Date of Award

2016

Degree Type

Dissertation

Degree Name

Doctor of Philosophy (PhD)

Graduate Group

Cell & Molecular Biology

First Advisor

Jun Zhu

Abstract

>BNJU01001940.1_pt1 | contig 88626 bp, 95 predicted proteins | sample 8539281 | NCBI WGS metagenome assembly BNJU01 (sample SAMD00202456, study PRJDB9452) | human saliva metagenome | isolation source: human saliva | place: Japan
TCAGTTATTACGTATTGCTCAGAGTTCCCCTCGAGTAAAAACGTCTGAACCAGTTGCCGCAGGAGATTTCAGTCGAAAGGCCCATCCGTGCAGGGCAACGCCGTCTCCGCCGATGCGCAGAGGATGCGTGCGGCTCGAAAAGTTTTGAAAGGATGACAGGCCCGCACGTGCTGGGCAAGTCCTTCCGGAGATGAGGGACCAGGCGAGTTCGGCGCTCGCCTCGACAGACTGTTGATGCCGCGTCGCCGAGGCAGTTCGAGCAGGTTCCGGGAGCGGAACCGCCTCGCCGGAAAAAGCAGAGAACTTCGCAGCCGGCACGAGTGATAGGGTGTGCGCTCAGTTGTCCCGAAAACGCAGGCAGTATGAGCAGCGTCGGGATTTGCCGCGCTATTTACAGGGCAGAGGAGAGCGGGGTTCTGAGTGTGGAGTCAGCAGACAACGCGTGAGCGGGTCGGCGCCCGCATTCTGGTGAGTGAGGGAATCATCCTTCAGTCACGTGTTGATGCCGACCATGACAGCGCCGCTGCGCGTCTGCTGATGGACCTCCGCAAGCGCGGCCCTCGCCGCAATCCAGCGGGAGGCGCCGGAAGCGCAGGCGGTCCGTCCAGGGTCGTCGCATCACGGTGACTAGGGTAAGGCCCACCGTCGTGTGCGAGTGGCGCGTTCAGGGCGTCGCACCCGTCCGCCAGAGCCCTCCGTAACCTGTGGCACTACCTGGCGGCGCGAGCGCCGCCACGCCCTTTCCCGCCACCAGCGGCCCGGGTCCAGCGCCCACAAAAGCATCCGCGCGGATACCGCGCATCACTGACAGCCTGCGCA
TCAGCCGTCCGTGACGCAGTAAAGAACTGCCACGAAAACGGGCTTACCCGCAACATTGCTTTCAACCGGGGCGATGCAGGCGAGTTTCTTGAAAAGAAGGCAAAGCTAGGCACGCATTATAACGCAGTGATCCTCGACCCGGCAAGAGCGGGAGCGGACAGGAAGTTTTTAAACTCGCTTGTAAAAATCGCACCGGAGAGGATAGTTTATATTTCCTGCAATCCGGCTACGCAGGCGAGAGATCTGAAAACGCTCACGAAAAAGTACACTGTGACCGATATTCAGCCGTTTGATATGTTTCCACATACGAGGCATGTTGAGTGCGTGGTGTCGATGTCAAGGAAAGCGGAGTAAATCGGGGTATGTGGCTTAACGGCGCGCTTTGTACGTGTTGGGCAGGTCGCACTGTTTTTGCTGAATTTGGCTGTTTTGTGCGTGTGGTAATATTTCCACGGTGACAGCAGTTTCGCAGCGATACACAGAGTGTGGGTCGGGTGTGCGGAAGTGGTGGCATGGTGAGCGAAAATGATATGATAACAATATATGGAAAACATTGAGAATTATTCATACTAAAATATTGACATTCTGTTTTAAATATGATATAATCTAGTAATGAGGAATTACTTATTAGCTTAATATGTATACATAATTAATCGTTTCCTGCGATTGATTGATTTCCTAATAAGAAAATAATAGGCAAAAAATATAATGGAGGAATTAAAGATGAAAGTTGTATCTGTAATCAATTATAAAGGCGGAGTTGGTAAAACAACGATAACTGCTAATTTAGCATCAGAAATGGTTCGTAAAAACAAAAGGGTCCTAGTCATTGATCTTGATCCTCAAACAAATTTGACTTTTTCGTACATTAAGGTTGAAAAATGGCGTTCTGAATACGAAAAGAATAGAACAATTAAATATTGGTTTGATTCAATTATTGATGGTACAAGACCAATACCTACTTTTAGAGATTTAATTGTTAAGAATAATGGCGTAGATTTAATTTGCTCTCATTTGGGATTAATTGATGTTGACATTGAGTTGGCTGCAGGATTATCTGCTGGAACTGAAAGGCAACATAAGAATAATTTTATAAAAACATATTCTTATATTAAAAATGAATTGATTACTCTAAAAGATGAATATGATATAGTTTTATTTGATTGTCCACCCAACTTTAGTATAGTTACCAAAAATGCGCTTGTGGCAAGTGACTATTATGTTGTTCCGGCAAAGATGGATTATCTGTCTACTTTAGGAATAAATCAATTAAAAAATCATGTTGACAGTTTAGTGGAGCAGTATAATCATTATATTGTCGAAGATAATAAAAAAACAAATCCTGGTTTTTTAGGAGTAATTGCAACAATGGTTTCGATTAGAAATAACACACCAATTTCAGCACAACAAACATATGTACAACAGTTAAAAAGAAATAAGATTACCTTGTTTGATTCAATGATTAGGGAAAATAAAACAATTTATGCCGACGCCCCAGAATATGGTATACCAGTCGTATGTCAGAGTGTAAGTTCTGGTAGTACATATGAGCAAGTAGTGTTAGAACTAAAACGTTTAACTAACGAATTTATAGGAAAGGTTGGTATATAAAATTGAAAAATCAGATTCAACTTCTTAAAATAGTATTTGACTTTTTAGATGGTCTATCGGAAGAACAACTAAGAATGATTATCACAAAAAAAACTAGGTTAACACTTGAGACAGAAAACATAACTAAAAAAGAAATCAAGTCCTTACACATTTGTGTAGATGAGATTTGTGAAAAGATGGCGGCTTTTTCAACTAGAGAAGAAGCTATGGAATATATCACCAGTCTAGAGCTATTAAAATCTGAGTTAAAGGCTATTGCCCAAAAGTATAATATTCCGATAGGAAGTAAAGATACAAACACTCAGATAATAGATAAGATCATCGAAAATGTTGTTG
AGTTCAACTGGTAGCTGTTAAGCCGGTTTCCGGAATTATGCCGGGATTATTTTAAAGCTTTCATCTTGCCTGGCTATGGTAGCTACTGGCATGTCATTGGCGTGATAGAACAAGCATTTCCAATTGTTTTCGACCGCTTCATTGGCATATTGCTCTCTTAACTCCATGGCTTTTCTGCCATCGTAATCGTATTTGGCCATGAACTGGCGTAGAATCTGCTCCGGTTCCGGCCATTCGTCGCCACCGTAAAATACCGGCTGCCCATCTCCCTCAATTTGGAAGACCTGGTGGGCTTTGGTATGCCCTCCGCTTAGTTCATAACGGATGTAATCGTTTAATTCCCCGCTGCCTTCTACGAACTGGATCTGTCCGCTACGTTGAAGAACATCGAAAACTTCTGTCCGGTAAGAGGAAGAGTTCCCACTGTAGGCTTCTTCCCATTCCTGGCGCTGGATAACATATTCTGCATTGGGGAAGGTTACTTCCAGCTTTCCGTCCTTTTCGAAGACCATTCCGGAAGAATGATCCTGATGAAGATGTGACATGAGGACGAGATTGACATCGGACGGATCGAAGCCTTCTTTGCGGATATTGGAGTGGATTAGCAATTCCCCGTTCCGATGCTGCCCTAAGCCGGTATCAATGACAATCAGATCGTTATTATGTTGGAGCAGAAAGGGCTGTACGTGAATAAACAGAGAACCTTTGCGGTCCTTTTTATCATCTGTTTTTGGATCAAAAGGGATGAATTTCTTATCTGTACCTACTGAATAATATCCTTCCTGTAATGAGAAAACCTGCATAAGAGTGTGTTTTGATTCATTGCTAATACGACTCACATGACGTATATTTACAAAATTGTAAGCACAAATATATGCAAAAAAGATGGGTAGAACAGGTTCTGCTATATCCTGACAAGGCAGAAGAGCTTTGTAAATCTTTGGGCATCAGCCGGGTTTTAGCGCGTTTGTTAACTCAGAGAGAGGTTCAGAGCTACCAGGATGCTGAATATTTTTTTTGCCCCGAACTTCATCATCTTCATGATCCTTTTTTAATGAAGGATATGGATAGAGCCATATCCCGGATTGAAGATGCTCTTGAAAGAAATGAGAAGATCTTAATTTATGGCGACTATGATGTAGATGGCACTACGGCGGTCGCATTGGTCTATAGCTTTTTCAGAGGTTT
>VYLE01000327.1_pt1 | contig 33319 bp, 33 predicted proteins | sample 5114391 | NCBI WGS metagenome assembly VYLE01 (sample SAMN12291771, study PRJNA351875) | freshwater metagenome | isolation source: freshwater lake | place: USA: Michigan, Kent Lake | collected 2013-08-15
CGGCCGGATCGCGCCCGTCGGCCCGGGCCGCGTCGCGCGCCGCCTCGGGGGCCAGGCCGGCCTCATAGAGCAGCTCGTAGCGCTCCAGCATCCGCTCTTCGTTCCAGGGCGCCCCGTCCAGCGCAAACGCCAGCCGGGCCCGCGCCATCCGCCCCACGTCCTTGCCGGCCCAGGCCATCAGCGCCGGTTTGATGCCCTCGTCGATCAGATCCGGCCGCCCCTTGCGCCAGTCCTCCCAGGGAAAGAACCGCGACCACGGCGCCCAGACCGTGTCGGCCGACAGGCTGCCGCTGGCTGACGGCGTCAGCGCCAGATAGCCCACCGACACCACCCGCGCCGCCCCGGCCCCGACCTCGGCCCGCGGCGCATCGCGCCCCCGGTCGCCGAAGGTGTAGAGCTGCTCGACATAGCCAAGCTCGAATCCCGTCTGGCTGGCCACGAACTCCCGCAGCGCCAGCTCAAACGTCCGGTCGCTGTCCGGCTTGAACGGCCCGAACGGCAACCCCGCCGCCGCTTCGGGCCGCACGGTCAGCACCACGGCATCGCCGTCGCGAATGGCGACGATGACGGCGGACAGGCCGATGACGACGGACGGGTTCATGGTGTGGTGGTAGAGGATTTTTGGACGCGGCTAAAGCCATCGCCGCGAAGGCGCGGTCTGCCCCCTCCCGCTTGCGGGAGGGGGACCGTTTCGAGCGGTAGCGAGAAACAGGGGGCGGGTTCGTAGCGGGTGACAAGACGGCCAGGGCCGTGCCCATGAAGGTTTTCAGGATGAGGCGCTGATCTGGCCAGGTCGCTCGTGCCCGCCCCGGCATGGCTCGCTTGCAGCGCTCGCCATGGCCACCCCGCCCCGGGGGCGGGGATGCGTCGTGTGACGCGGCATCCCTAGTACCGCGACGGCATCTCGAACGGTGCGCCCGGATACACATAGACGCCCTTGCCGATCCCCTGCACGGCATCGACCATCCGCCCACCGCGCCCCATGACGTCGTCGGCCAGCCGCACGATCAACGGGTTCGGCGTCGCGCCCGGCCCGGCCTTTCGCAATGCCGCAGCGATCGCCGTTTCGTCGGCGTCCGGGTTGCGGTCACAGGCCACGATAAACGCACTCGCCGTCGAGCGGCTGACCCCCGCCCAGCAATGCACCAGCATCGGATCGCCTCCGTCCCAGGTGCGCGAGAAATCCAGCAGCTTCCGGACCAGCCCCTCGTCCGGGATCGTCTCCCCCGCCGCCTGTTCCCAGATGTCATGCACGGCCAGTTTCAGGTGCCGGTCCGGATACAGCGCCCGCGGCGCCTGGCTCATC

Vibrio cholerae causes human infection through ingestion of contaminated food and water, leading to the diarrheal disease, cholera. In aquatic environments this bacterium displays an expression profile that is distinct from that observed during infection. It can also form matrix-encased aggregates known as biofilms, typically on chitinous surfaces, which can be important for transmission and infectivity. Upon entry into the host, a tightly regulated circuit coordinates induction of two major virulence factors: cholera toxin (CT) and a toxin co-regulated pilus (TCP). This study finds that bile components present in the host intestine can affect both of these processes. Certain bile salts, including taurocholate (TC), serve as host signals to activate V. cholerae virulence through inducing the activity of a transmembrane virulence regulator TcpP. In this study we show that Ca2+, an abundant metal ion in the gut, enhances bile salt-dependent virulence activation. Induction of TCP by murine intestinal contents is counteracted when Ca2+ is depleted by the high affinity calcium chelator EGTA, suggesting that calcium present in the gut is a relevant signal for V. cholerae virulence induction in vivo. We further show that in conjunction with TC, Ca2+ affects dimerization and membrane diffusion of TcpP as analyzed by bacterial two-hybrid and fluorescence recovery following photobleaching assays. When applied to mature biofilms, TC induces an increase in number of detached cells with a concomitant decrease in biofilm mass. Inhibition of protein synthesis did not alter rates of detachment, suggesting that V. cholerae undergoes a passive dispersal. Scanning electron microscopy micrographs of biofilms exposed to taurocholate revealed an altered, perhaps degraded, appearance of the biofilm matrix and cell-free media contains a higher amount of free polysaccharide with TC, suggesting an abiotic degradation of biofilm matrix by taurocholate. Furthermore, V. cholerae induces virulence in response to taurocholate only after exiting from the biofilm. Our data suggests a model in which V. cholerae ingested as a biofilm has co-opted the host-derived bile salt signal to sequentially detach from the biofilm and go on to activate virulence, which is further promoted by the synergistic effects of physiological levels of Ca2+.

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